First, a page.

“Don’t Worry, He Won’t Get Far on Foot”



Director Gus Van Sant brings the not-so-inspirational true story of quadriplegic off-color cartoonist John Callahan (Joaquin Phoenix) to life in “Don’t Worry, He Won’t Get Far on Foot.” Callahan lived his life with a severe drinking problem and after an all-night alcohol fueled bender, he was permanently injured in a catastrophic car accident. After enrolling in Alcohol Anonymous for treatment, the man began drawing crude, irreverent newspaper cartoons that brought him newfound fame. The film lacks a deeper insight into the healing power of art and instead feels too thin to do justice to the man (who is already an unlikable and unsympathetic character to begin with).

The performances from the cast are all-around terrific if showy, with an electric chemistry and near genius casting. Jack Black adds unpleasant comic relief and tones down Phoenix’s showy performance (you’ll never forget that he’s acting). The real star of the film is Jonah Hill, who brings a surprisingly nuanced, touching take on Callahan’s AA sponsor, Donnie.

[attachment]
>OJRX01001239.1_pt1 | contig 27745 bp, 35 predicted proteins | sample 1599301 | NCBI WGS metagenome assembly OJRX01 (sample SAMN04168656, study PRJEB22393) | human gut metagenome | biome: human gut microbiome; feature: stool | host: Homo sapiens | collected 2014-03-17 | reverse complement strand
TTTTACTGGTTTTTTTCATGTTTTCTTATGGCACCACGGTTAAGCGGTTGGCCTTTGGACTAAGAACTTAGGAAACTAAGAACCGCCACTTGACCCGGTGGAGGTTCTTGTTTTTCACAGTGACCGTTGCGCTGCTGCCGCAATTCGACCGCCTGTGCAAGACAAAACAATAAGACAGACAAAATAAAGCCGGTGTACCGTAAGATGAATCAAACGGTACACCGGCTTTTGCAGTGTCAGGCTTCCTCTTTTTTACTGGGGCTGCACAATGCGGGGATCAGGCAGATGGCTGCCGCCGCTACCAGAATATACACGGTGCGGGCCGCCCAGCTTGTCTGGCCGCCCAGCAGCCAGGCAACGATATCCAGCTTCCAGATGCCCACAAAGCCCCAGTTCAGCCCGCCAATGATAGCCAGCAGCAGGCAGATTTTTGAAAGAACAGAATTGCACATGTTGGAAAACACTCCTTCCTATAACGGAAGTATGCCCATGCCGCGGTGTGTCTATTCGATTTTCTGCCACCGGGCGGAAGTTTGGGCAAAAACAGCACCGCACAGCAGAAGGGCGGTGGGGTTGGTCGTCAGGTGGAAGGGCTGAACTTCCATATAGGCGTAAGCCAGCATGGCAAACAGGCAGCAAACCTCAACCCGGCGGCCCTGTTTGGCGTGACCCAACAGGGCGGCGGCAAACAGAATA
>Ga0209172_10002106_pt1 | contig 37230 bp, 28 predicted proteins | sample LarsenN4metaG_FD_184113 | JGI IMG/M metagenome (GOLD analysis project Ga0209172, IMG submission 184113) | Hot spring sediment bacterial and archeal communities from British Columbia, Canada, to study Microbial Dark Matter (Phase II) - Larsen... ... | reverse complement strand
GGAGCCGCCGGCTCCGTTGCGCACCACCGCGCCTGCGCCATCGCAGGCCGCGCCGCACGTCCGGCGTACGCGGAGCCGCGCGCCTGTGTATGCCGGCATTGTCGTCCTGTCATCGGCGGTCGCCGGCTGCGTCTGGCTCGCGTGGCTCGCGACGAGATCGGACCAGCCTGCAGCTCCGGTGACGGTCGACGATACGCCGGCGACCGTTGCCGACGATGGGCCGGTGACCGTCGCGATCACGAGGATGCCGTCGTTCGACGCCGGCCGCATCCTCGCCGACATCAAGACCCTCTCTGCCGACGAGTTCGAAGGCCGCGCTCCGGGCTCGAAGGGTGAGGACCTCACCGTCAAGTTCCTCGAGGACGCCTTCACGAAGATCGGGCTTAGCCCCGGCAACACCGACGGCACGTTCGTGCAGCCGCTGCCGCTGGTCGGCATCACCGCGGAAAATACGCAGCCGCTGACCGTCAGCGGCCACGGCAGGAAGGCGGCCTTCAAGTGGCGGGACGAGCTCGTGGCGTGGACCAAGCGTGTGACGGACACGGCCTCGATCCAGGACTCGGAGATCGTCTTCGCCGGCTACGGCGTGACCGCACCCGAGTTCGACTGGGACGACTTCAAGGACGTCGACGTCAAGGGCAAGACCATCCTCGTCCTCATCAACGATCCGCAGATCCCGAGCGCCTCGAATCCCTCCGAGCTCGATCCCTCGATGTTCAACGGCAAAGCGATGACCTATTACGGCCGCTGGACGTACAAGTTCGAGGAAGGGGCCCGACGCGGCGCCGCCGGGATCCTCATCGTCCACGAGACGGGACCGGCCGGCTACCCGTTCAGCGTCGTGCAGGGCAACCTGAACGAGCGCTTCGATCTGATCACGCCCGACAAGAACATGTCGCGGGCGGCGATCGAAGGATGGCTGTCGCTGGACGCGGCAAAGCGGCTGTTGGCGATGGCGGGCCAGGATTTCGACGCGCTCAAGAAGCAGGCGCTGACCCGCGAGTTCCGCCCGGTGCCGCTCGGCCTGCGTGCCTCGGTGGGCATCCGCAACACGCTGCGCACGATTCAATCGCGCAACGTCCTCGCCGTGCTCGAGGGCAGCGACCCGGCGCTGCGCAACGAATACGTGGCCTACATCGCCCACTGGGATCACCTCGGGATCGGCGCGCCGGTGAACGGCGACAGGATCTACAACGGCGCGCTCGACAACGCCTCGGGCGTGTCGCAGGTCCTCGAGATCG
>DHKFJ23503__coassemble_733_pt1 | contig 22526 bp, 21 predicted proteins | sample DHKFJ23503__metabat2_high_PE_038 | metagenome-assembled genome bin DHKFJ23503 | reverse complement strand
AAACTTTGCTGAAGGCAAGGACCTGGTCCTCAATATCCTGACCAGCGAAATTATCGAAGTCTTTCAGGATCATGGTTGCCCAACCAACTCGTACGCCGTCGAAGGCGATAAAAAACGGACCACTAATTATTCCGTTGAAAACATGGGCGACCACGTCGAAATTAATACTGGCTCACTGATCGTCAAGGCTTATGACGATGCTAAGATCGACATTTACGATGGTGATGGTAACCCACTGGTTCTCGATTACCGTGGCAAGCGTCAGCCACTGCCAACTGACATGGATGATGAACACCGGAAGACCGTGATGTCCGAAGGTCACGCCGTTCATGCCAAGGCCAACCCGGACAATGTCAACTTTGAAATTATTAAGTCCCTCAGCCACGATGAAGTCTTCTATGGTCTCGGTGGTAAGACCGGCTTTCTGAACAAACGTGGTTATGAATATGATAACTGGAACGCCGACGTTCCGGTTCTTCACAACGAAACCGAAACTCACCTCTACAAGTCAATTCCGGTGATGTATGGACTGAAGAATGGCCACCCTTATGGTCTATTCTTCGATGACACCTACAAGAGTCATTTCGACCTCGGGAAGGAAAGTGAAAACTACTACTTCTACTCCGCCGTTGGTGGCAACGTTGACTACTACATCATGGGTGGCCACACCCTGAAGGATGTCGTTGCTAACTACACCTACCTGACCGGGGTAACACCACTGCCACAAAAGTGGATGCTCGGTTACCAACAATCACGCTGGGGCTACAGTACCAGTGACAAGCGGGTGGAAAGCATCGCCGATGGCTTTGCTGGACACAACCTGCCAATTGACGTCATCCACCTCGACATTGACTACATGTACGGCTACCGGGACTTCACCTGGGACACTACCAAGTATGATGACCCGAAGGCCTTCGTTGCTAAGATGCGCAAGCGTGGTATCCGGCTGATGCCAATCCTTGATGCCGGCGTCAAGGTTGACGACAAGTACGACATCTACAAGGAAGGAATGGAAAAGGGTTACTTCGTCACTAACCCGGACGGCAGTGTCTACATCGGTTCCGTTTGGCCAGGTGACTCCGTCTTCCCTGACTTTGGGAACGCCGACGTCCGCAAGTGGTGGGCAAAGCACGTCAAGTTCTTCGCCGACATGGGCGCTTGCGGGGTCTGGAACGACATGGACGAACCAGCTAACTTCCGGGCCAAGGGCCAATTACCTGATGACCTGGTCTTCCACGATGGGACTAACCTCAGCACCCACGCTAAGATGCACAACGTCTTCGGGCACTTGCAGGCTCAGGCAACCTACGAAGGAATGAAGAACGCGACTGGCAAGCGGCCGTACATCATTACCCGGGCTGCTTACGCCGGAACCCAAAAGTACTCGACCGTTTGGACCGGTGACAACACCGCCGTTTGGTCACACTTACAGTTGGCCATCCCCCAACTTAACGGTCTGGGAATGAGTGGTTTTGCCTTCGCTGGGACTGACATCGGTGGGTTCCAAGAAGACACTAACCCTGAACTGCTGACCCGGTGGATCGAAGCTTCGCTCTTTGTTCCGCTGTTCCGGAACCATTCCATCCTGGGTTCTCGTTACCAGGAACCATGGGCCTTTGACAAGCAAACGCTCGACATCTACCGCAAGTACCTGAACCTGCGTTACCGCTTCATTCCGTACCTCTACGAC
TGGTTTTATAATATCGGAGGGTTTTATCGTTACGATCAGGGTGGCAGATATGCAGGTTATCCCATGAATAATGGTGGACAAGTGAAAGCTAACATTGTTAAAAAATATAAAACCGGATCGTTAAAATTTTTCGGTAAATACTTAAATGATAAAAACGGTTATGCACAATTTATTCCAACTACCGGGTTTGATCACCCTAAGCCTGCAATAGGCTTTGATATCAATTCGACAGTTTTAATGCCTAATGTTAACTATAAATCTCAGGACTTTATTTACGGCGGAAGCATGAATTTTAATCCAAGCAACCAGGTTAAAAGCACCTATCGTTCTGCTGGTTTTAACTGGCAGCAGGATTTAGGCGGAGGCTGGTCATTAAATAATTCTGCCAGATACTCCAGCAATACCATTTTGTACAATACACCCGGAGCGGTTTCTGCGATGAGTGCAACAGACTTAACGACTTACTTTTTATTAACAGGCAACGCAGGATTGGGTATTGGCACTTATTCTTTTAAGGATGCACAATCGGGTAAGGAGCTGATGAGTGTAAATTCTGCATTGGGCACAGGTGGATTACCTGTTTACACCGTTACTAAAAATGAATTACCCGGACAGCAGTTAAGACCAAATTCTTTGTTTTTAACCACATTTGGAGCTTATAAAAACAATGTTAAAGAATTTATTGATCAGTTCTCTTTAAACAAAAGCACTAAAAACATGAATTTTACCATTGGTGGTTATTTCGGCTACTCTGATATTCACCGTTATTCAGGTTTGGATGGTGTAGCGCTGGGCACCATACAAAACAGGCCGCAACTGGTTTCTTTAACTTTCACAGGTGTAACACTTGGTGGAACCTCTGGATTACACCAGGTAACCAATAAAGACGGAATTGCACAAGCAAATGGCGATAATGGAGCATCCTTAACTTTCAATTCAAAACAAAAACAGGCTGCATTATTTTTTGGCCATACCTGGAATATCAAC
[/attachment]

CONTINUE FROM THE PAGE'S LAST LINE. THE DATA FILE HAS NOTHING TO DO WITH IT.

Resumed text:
This is a story about addiction but also about disability, with an off-putting reliance on long, dreary monologues and a hand-off approach to getting to know what makes the main character tick. Parts of the film are interesting with bits of dark humor, but overall it feels like a stodgy biopic that’s loaded with a laundry list of facts. Callahan’s career as a crude cartoonist is where the real interesting stuff lies; too bad it’s only touched on briefly in favor of reminding audiences of AA’s 12 step program.

I’m glad an organization like this exists and it’s wonderful how many troubled people are able to find meaning in its teachings, but this film feels like a long commercial for AA that isn’t relatable to those who aren’t suffering with addiction. It isn’t cruel but it isn’t eye-opening in its sensitivity either. Perhaps if you or someone close to you lives or has lived with a drinking problem, this movie would speak to you on a deeper level. A successful biopic would’ve been able to make these conflicts understandable to everyone.


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